8. In the present case, however, there was no order of discharge on the merits. As soon as the Magistrate (discovered that the proceedings had no foundation in ]aw he made the order 'discharging' the petitioners from the proceedings on the ground that they had no legal basis. This order did not in any way involve consideration of the merits of the case. When the Nara, ji petition was filed, it was clearly the duty of the Magistrate to treat it as a complaint, and to proceed straightway to the examination of the complainant under Section 200 of the Code of Criminal Procedure. Instead of doing that, the learned Magistrate directed a judicial enquiry to be held. At this enquiry some evidence was taken, and a report followed on receipt of which the Magistrate directed the issue of process against the petitioners. Clearly this involved infringement of the mandatory provisions of the law inasmuch as the Magistrate had failed to examine the complainant on oath in accordance with the provisions of Section 200 of the Code of Criminal Procedure. This position was realised by the previous Magistrate who dealt with this matter and he accordingly 'discharged' the accused from the proceedings obviously on the ground that they had no 'legal origin. I do not think that the Magistrate acted improperly in making the order of discharge in this case, although technically it could not be said to be an order under Section 253 of the Code of Criminal Procedure.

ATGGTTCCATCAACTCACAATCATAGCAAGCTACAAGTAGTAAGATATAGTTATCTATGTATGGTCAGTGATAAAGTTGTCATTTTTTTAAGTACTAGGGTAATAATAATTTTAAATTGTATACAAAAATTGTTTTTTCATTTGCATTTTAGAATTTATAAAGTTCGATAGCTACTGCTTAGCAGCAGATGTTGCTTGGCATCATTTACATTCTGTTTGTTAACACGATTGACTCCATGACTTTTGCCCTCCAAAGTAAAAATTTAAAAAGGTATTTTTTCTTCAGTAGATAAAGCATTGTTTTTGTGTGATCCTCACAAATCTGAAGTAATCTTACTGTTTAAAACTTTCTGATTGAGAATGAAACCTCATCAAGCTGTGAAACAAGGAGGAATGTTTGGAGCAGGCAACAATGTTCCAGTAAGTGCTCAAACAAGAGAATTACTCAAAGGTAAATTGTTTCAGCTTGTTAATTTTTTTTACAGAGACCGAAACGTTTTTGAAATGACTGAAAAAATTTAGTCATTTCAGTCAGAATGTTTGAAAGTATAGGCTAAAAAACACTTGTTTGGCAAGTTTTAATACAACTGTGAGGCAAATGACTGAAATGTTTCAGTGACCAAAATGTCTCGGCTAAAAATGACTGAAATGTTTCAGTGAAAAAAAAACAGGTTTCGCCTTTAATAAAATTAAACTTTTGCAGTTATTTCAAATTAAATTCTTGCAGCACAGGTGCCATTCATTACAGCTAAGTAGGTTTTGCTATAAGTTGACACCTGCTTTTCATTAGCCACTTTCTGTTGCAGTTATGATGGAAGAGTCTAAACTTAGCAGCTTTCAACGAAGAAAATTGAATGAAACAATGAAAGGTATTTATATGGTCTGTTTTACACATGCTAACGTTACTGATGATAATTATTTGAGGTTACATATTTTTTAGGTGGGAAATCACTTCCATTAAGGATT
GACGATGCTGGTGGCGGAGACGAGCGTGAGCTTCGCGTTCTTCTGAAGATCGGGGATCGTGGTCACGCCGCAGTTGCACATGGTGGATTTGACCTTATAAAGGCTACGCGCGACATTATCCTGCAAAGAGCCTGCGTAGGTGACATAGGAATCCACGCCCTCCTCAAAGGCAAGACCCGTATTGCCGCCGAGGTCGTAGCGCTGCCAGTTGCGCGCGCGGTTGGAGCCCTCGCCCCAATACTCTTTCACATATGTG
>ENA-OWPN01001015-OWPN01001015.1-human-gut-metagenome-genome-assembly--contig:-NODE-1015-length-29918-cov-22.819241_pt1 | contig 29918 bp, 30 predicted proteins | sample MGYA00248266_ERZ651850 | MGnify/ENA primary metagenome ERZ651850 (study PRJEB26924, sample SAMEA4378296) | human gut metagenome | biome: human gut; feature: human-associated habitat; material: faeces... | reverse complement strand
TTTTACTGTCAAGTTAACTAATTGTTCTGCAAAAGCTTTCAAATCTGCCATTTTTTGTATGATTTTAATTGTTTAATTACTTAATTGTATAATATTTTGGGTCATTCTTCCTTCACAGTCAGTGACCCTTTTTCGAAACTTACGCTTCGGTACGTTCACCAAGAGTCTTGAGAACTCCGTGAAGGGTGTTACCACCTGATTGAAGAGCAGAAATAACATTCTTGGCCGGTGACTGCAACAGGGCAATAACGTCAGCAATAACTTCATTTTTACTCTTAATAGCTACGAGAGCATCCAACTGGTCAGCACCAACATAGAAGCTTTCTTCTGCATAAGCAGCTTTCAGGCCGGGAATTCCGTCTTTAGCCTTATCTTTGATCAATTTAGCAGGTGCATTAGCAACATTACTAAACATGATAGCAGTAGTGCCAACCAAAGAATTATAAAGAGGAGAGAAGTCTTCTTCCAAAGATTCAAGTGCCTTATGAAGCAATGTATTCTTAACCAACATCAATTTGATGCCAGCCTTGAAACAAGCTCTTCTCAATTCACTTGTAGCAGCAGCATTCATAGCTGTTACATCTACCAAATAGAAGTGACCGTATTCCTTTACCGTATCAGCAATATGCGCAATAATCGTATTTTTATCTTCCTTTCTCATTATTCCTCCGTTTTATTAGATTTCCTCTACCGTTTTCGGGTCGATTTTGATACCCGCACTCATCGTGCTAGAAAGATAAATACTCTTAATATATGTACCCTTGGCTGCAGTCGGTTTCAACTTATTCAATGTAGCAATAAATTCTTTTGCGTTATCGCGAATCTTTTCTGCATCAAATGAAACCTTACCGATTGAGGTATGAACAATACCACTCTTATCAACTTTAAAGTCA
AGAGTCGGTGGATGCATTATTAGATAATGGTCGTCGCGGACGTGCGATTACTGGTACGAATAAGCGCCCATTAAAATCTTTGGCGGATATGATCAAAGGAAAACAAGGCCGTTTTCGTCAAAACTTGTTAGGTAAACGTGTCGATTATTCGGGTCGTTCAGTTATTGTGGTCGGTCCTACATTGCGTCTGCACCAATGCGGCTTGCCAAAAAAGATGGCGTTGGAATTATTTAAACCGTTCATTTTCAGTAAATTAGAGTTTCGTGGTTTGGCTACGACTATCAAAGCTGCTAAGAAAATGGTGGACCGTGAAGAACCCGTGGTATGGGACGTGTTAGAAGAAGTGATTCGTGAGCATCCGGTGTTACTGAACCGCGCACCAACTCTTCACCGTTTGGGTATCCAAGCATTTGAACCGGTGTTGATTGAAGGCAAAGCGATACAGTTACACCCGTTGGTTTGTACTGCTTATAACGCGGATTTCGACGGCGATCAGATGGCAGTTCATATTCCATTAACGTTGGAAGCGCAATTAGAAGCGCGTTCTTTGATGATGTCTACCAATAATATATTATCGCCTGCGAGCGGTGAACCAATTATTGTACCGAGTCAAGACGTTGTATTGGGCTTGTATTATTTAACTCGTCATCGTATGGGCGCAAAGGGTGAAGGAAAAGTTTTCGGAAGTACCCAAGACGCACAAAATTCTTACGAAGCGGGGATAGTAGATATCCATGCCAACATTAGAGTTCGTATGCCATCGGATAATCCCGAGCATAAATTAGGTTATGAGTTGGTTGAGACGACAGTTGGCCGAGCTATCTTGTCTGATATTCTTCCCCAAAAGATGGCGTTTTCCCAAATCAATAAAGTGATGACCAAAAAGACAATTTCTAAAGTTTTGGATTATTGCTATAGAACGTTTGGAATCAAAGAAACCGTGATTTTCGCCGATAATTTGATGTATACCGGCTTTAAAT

9. It is next argued that the new complaint is nothing but the old one, & the projected trial is barred by reason of the order of discharge made by the Magistrate. I cannot at all agree with this contention. There was no trial on the merits, and no circumstances exist which would preclude the filing of a fresh complaint. The provisions which bar a trial are to be found in Section 403 of the Code of Criminal Procedure which is a complete Code on the subject. That section provides that when a person has been tried by a Court of competent jurisdiction for an offence and convicted or acquitted of such offence he shall, while such conviction or acquittal remains in force, not be liable to be tried again for the same offence. The section presupposes a trial to a close by a Court of competent jurisdiction. It also presupposes a conviction or acquittal which remains in force. Applying these tests, it cannot be said that there has been a previous trial for the same offence, and there is no question of there having been a previous conviction or a previous acquittal. In these circumstances, I do not think there is any reason why the present trial of the petitioners should be held to be barred under the law.
10. In the result, this Rule is discharged.The trying Magistrate is directed to deal with theproceedings as expeditiously as possible.